Adult patients with spinal muscular atrophy (SMA) type 2 and type 3 who cannot walk as well as their caregivers strongly prefer treatments that stabilize or improve motor and breathing function, according to a new study published in PharmacoEconomics.
They also prefer daily oral treatments vs other modes such as intrathecal injections and intravenous infusions. Finally, they prefer treatments that demonstrated effectiveness in all 3 types of SMA (type 1, 2, and 3) and want to avoid the risk of liver injury, fatigue, headache, and nausea.
These findings can help decision-makers identify the best treatment options for these patients in a more informed manner. Previous studies have explored the preferences of patients and caregivers for different SMA treatment options in the UK and US, but not in Europe.
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Researchers developed a discrete choice experiment survey to better understand the treatment preferences of patients and caregivers with SMA in the Netherlands, Belgium, Finland, Ireland, and Portugal. They then recruited participants using patient advocacy associations to complete the online survey.
A total of 65 participants completed the survey. The results showed that the participants were 4.8 times more likely to choose a treatment that stabilized motor function and 8.1 times more likely to choose 1 that improved motor function. Similarly, they were 4.3 times more likely to choose a treatment that stabilized breathing function and 5.8 times more likely to choose 1 that improved it.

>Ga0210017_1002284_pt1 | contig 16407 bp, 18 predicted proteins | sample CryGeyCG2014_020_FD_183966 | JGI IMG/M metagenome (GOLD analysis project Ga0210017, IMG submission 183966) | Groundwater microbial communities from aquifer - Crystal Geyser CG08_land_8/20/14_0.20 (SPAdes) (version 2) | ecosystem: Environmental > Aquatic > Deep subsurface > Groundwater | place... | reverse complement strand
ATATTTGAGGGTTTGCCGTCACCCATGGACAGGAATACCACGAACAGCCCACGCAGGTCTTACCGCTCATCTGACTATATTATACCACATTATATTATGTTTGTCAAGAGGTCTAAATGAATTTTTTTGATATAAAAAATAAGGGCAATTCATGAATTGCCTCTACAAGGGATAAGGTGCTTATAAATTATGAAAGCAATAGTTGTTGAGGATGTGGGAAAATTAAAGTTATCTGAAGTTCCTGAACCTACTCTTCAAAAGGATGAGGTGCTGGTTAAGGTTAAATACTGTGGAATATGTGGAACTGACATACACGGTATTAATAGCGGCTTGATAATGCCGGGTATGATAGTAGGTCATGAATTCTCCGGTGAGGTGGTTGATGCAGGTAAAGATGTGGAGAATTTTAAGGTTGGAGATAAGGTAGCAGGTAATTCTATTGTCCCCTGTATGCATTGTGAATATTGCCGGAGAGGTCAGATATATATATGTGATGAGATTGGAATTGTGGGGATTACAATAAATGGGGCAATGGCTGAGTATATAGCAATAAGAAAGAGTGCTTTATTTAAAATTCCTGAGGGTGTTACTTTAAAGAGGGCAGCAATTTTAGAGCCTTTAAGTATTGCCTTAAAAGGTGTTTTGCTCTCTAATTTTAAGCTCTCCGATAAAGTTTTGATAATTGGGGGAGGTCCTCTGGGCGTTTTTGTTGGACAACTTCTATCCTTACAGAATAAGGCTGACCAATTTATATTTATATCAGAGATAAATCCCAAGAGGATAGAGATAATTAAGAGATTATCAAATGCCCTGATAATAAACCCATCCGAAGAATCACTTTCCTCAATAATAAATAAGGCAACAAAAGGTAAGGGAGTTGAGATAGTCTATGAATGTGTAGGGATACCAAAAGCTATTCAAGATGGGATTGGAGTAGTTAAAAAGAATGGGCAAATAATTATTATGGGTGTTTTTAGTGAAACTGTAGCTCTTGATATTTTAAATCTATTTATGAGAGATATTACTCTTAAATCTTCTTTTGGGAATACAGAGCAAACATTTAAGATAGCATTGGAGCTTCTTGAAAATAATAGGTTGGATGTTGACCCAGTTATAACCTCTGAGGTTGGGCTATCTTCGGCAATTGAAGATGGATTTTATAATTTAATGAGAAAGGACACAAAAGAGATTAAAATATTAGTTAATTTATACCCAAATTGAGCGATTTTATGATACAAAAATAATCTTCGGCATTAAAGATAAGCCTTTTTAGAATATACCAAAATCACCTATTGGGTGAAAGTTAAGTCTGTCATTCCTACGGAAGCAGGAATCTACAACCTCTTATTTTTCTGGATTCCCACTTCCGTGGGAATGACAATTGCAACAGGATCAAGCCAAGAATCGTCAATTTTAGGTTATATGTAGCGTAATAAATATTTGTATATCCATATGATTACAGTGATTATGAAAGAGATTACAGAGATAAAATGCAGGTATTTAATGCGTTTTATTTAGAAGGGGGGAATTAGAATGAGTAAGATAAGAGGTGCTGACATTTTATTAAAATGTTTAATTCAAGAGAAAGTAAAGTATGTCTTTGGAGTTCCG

The participants were also 1.6 times less likely to choose a treatment that had a risk of liver injury, fatigue, headache, and nausea compared to treatments that had a risk of diarrhea and rash, and 2.3 times less likely to choose treatments with demonstrated effectiveness in only SMA type 1 than those that demonstrated effectiveness in all 3 types of SMA.
Finally, participants were 1.8 times less likely to choose treatments administered intrathecally compared to those that were administered orally. “The present study findings demonstrate the importance of motor and breathing function to patients and caregivers of this SMA population,” the researchers concluded.
It also showed the importance they place on maintaining these functions and how they want to avoid intrathecal injections, treatments described as involving risk of liver injury in combination with fatigue, headache, and nausea, and treatments with demonstrated effectiveness in type 1 SMA only.
Lo SH, Lawrence C, Martí Y, Café A, Lloyd AY. Patient and caregiver treatment preferences in type 2 and non-ambulatory type 3 spinal muscular atrophy: a discrete choice experiment survey in five European countries. PharmacoEconomics. Published online December 13, 2021. doi:10.1007/s40273-021-01118-2